No. 37-23-26-22-17-31, your ship has come in. And you're out there on the streets of New York somewhere, at the wrong dock.
New York State lottery officials have been waiting for five days for someone to step forward and claim $2,877,203.30, the biggest prize in state lottery history.
Their computers tell them that the winning ticket drawn Saturday night was purchased Saturday afternoon at Cedeno's, a neighborhood liquor store in the Inwood section of New York. What they don't know is the name, or even the street address, of the lucky New Yorker who beat the odds -- one chance in 1.9 million -- to win $100,000 flat out and $200,000 a year, plus interest, for the next 10 years.
But the winner has a year to claim his or her millions, and lottery officials are confident the ticket will show up. "We're betting on it," lottery official George Yamin said.
"None of our big prizes have ever gone unclaimed," Yanin said yesterday, but he acknowledged that the claiming had never taken this long, either. The previous record was held by the winner of last year's special $2 million Olympics lottery, who carried his winning ticket as close to his body as he could get it for three days until the lottery offices opened up on Monday morning.
"We do better than $200 million worth of lottery business in a year," Yamin said, and only about 3.6 percent of the prizes go unclaimed -- "most of it in the smaller prizes, $50, $100, maybe $1,000."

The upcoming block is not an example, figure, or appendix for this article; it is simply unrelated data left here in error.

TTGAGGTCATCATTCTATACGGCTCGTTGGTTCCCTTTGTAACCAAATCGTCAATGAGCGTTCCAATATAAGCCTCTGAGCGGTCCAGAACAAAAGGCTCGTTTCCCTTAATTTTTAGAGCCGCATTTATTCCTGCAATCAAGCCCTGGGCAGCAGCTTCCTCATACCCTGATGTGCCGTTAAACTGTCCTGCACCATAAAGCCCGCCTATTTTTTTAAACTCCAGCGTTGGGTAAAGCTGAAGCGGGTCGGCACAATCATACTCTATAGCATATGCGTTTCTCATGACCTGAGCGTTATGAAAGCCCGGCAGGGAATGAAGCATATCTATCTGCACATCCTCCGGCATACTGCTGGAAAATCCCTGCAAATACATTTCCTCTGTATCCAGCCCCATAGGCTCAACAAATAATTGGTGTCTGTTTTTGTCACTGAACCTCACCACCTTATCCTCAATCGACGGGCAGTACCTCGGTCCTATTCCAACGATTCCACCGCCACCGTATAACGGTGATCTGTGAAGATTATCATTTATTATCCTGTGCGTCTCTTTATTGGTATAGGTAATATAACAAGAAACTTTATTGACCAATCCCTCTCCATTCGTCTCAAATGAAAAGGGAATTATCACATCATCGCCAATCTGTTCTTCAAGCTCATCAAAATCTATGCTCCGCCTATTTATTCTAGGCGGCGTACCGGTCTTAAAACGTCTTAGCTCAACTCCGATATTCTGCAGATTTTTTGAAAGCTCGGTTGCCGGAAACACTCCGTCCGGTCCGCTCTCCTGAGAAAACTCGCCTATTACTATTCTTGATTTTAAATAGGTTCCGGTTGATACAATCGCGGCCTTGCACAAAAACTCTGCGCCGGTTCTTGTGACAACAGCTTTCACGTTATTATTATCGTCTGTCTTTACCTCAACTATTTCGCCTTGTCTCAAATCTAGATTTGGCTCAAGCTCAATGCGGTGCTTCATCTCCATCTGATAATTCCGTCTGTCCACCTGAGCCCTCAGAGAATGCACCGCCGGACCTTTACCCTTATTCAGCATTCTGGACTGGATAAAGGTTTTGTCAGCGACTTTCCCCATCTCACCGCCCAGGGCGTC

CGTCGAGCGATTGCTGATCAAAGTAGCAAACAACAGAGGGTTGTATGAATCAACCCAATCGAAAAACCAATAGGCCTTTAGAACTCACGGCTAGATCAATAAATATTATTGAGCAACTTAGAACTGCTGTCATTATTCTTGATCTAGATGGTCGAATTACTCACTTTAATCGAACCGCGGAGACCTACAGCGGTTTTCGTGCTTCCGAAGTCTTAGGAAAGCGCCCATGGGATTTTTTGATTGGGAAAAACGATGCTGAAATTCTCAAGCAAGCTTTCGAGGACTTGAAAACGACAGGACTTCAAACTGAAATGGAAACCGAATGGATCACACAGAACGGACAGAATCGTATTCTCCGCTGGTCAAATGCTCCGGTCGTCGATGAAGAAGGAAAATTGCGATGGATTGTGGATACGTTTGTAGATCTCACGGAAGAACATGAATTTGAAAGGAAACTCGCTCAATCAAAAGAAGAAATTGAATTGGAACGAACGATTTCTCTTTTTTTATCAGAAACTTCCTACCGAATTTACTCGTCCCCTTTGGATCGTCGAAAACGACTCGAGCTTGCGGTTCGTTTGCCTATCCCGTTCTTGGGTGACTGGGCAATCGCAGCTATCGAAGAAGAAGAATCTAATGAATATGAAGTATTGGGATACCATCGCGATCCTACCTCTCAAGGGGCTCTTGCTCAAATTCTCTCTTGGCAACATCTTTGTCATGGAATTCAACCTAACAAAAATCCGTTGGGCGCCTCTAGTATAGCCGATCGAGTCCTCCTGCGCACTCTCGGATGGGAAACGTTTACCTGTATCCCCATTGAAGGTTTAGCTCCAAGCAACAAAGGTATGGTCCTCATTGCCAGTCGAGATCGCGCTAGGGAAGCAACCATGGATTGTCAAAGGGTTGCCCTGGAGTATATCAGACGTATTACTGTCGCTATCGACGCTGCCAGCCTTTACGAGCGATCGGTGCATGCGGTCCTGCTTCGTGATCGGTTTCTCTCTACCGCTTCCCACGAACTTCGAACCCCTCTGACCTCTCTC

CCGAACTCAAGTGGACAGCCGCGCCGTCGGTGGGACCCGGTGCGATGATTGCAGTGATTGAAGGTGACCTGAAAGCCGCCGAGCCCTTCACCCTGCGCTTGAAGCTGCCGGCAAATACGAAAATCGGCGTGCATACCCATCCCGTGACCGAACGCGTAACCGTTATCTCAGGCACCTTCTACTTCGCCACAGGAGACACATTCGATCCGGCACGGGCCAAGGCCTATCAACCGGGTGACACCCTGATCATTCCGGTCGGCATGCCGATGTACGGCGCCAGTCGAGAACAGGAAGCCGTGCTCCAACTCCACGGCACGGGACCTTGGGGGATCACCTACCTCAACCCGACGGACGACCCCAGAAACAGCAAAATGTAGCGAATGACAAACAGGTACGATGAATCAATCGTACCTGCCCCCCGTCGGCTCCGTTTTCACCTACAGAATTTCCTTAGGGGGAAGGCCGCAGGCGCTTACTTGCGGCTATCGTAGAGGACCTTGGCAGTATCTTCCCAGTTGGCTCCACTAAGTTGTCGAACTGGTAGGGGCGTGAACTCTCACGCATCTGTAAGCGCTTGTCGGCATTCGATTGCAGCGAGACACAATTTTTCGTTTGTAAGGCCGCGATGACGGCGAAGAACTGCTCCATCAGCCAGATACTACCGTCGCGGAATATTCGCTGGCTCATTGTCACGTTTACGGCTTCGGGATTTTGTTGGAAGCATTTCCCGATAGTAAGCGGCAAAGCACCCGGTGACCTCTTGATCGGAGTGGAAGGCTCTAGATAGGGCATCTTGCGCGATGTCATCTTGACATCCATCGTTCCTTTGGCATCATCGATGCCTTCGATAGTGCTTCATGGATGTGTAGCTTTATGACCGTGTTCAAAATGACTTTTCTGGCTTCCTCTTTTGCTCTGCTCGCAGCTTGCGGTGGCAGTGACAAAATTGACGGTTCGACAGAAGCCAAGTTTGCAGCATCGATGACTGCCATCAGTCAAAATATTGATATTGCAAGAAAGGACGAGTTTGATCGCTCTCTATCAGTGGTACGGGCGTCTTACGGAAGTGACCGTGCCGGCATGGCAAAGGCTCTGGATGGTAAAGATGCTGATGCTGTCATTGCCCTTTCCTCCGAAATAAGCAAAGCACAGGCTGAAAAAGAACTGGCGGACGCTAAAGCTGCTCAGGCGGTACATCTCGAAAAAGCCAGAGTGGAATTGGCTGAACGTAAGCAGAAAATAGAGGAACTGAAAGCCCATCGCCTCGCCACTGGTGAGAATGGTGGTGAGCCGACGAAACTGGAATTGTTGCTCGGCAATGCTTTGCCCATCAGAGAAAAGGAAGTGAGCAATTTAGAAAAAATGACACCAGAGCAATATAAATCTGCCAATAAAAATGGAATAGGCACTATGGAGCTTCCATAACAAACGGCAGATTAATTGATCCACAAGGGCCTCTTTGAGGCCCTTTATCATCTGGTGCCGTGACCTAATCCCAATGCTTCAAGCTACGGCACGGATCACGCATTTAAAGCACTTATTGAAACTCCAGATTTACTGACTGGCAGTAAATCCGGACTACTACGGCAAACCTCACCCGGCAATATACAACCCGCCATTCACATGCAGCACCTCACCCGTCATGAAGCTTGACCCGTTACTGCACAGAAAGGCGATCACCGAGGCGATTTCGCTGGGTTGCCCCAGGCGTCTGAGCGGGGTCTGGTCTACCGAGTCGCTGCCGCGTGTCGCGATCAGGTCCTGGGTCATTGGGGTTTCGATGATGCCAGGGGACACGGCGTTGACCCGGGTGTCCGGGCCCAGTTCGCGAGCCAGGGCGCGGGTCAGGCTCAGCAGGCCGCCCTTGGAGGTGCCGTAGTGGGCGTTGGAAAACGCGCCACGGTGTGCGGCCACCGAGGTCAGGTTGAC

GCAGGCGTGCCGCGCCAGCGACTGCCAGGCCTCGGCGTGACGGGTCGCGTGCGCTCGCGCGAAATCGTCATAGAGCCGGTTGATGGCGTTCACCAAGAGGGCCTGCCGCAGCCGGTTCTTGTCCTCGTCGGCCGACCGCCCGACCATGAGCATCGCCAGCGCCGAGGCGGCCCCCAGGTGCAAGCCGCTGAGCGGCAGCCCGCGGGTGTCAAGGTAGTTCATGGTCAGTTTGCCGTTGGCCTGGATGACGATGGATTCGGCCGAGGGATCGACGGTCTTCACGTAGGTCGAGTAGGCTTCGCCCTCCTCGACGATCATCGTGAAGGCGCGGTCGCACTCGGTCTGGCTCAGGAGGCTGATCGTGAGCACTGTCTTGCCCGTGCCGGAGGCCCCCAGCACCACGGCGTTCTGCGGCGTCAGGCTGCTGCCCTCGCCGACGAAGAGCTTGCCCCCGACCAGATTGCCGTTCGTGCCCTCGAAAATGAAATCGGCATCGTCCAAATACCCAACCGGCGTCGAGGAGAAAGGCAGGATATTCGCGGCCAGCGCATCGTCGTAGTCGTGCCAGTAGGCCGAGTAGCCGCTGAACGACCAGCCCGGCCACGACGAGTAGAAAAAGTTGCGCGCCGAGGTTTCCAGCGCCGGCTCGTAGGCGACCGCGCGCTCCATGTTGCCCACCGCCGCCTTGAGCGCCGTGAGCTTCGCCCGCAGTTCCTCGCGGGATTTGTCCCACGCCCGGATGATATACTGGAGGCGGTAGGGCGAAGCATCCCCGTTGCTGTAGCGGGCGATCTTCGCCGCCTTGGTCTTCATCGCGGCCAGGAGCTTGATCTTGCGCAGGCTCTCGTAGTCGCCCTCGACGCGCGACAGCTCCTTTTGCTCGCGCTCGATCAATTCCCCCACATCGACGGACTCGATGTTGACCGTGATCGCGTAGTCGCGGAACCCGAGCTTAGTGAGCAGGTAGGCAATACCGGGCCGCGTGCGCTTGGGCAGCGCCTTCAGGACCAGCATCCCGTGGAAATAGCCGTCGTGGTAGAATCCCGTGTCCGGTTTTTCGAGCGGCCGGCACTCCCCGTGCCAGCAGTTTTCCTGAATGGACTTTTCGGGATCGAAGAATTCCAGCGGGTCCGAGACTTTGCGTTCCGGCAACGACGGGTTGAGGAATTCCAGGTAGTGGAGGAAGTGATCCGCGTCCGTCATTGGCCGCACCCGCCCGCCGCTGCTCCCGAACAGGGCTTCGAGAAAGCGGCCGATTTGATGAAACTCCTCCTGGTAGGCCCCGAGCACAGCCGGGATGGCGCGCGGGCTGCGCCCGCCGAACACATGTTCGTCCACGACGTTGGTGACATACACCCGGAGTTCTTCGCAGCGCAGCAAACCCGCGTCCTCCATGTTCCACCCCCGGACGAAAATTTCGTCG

Pedro Cedeno, the liquor store owner who sold the winning ticket, is also pretty sure the money will find a home. He sells about 3,000 lottery ticket a week, mostly to his regular customers, and he figures that sooner or later the winner will wander in for a pint or a six-pack and walk out a millionaire. "I got a sign on the window," he said proudly.
The lottery outlet in his store has only produced three winners, counting this one, Cedeno said. The previous high winnings were $669. About 90 percent of his customers are Hispanic, no high rollers in the crowd, he said, and they take their lottery tickets seriously. "They keep the ticket," he said. "They'll come to check up."
So where is lucky No. 37-23-26-22-17-31? "Sometimes the winners are confused," Yamin said, "or they have to muster up the courage to bring the ticket in. The ticket is the thing."
Ah, the ticket, the only proof needed to claim almost three million bucks. Supposing the winning ticket has been lost, or maybe eaten by the family dog?
"Then the dog just had a $2.8 million snack," Yamin said.